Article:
Take superfruits to the next level—think savory over sweet.

BY WANDA A. ADAMS

WE’VE DRUNK OUR GOJI AND NONI JUICES, nibbled our acai bowls and cacao nibs, drizzled pomegranate syrup into our sauces.

So what’s the next exotic nutrition-boosting superfruit?

After POM Wonderful, the pomegranate people, got slapped by the FDA for what were considered exaggerated health claims, the word “superfruit” became a little like one of those apples that looks great but has lost its crunch.

So where to turn for that feel-good boost that something we might not otherwise ingest will be—surprise!—chock full of exceedingly-good-for-us properties?

Teas seem to be making headway—particularly rare, single-source teas, and infusions of other leaves, such as our own mamaki—as a beverage or a rub on proteins. Watch this trend.

Meanwhile, the legitimate health food media has been sounding not a caution but words of encouragement to those intent on getting their fiber, vitamins, minerals, antioxidants, phytochemicals from fruit. Their message: Eat local fruit.

And in Hawai‘i, we are in a perfect position to do so. Most of the fruit we grow is found on Top 25 Best Fruits for You lists on the Internet: avocado (fiber, E, folate, monounsaturated fats), banana (B6, C, potassium, glycemic—meaning sugars slowly absorbed), rambutan and lychee (C, iron, phosphorus, calcium), Ka‘u oranges and other citrus, mango (carotenoids, A, C, glycemic), papaya (carotenoids, C, folate, potassium), strawberries (carotenoids, flavonoids, C, fiber) grown on Maui and elsewhere, even local watermelon from Aloun Farms (carotenoids, A, C, B6, glycemic).

Fresh blueberries (flavonoids, C, manganese, fiber) are scarce here, although they’re available in season at Kula Country Farms on Maui.

That brings us to “Good Food News for You Pt. 2″:

It’s not just what the fruit contains, but how it’s handled. And flash-frozen-from-the-field retains more of its healthful properties than something that’s been en route for two weeks.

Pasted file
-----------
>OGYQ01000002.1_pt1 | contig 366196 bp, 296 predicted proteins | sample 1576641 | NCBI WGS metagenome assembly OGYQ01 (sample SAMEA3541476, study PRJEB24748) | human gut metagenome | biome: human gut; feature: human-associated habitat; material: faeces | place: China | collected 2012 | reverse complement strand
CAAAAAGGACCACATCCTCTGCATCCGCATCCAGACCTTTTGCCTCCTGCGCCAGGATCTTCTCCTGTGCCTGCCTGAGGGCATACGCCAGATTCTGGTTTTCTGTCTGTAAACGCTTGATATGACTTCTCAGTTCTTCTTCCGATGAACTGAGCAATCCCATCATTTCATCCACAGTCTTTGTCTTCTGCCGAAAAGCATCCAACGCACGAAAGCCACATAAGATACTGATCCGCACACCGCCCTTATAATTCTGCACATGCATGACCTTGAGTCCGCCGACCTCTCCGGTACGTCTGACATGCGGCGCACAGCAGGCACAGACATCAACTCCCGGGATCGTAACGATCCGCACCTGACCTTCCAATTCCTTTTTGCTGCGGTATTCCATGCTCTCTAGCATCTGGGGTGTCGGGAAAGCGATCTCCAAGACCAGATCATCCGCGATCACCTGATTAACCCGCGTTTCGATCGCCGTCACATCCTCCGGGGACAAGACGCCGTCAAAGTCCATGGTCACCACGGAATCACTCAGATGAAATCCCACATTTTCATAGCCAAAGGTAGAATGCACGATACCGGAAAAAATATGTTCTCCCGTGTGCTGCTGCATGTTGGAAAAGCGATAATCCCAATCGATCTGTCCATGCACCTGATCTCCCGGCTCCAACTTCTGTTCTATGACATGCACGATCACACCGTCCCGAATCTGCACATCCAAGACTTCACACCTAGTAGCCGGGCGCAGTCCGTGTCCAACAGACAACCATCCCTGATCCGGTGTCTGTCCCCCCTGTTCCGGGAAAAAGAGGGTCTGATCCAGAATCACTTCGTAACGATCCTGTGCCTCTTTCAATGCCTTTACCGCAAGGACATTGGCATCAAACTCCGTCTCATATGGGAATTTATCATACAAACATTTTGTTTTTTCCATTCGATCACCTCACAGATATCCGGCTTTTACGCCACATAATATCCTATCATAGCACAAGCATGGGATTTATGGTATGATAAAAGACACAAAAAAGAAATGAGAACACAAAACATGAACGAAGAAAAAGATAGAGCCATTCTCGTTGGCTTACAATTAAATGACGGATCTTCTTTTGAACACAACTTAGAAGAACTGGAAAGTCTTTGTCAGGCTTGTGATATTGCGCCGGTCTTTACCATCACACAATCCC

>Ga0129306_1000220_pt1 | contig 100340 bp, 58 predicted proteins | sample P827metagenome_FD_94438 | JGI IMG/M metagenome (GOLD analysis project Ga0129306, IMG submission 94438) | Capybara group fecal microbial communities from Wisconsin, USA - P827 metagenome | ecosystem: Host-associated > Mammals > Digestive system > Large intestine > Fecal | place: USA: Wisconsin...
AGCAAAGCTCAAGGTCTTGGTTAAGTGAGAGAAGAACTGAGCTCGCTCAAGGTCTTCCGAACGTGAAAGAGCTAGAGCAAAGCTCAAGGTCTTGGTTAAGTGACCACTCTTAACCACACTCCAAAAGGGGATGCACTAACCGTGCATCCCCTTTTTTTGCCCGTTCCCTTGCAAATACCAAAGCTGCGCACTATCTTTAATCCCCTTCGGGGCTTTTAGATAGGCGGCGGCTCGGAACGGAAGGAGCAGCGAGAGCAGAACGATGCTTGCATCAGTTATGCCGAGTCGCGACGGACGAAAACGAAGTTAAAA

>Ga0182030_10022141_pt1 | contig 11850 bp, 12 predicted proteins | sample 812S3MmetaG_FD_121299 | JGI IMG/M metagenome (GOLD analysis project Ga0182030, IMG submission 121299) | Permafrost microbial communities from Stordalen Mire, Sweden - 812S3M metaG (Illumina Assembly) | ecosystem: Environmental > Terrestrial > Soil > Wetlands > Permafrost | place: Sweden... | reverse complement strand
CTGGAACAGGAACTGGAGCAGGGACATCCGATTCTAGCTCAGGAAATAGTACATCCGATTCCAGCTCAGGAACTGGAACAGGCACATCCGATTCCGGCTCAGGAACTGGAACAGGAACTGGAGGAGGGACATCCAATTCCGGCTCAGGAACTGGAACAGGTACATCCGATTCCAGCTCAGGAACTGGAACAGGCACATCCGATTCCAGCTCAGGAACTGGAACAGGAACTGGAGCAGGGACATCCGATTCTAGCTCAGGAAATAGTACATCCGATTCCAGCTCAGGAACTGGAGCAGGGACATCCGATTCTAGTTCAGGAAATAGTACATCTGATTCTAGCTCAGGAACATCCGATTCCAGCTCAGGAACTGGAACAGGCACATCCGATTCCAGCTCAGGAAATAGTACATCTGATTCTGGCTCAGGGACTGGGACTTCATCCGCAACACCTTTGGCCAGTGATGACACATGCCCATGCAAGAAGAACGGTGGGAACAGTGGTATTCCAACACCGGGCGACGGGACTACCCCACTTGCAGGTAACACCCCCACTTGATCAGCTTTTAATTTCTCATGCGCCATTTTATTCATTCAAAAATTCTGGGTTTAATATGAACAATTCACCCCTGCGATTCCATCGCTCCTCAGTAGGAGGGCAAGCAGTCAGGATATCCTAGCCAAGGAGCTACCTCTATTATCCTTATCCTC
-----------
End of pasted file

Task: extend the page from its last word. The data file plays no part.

When fruits and vegetables are picked, their nutritional value begins to degrade astoundingly quickly.

So buy local, eat local, but grab some frozen blueberries while you’re in the market, too.

Another idea: Don’t confine yourself to yet another bowl or yet another scattering on cereal or yogurt.

Have some sophisticated fun.

On the Kohala Coast, Olelo pa‘a Ogawa, a sought-after private chef and caterer, says our fruit are naturally sweet, best eaten raw. “When local oranges are in season, I remove the skin and section the juicy orange, top it with Hawai‘i Island Smoked Goat Cheese and make a simple orange vinaigrette. Or just squeeze the juice onto the salad; add a few drops of lemon juice (local Meyer lemons from the farmer’s market), olive oil and fresh-ground pepper. I add starfruit and pomegranate in season.”

Another of her favorites: Maui strawberries with local watermelon on arugula with goat cheese and toasted nuts. “When food preparation is kept quite simple, you can taste every element of the dish. The different layers become an explosion in your mouth.”

She also makes a slaw with kale, cabbage and arugula and a dressing of local orange juice instead of lemon or vinegar. She calls it “Conscious Hawaiian Cuisine.”

In their Ka Palapala Po‘okela 2012 Award of Excellence-winning book, The World of Bananas in Hawai‘i: Then and Now, naturalist Angela Kay Kepler and engineer-turned-banana farmer Frank Rust write, “Bananas lend themselves to far more creative experimentation in cookery than most people imagine,” noting how most folk tend to forget you can treat bananas as a starch, like a potato.

Saute sliced ripe-but-not-soft banana, laid flat, in butter or macadamia nut oil with minced garlic; turn to brown both sides. Grate or mash them and blend with beaten egg, herbs and spices to make fried rissoles (patties). Or mash with garlic and coconut cream.

Kepler’s go-to dish is green bananas with smoked salmon, sausage or meats and chopped vegetables, which she adds rich herbs and quickly sautees.

They even serve banana poi for dessert— simply mashed, very ripe bananas, “about three times as sweet as soda,” she says.

Farmer and local agriculture advocate Ken Love, on the Big Island, is wild about fresh-made chutneys—not slow-cooked, heavily sweetened jams, but quick boiled or sauteed mixtures with fish, meats, sharp cheeses. Try equal parts tamarind water or paste, sugar and mixed chopped fruits (mango, firm papaya, firm bananas, rambutan or lychee) briefly simmered, daringly seasoned. Virtually any fruit, even dried fruit, can be elevated to new heights in this way. Start with equal parts fruit, sweetener and acid, spice with cinnamon, clove, chili, fennel, cardamom—don’t be afraid to be brave).

Don’t overwhelm fruit with so much fat and sugar that you outweigh its nutritional value. But do look at it in a new way: Think savory, not only sweet; appetizer not snack, entree not dessert.

Stuff a halved rambutan with cheese. Make a cold watermelon soup with a rich chicken or vegetable broth. Throw some blueberries into light syrup with a little cider vinegar to make a sweet-sour classic gastrique sauce.

In short: Think outside the bowl.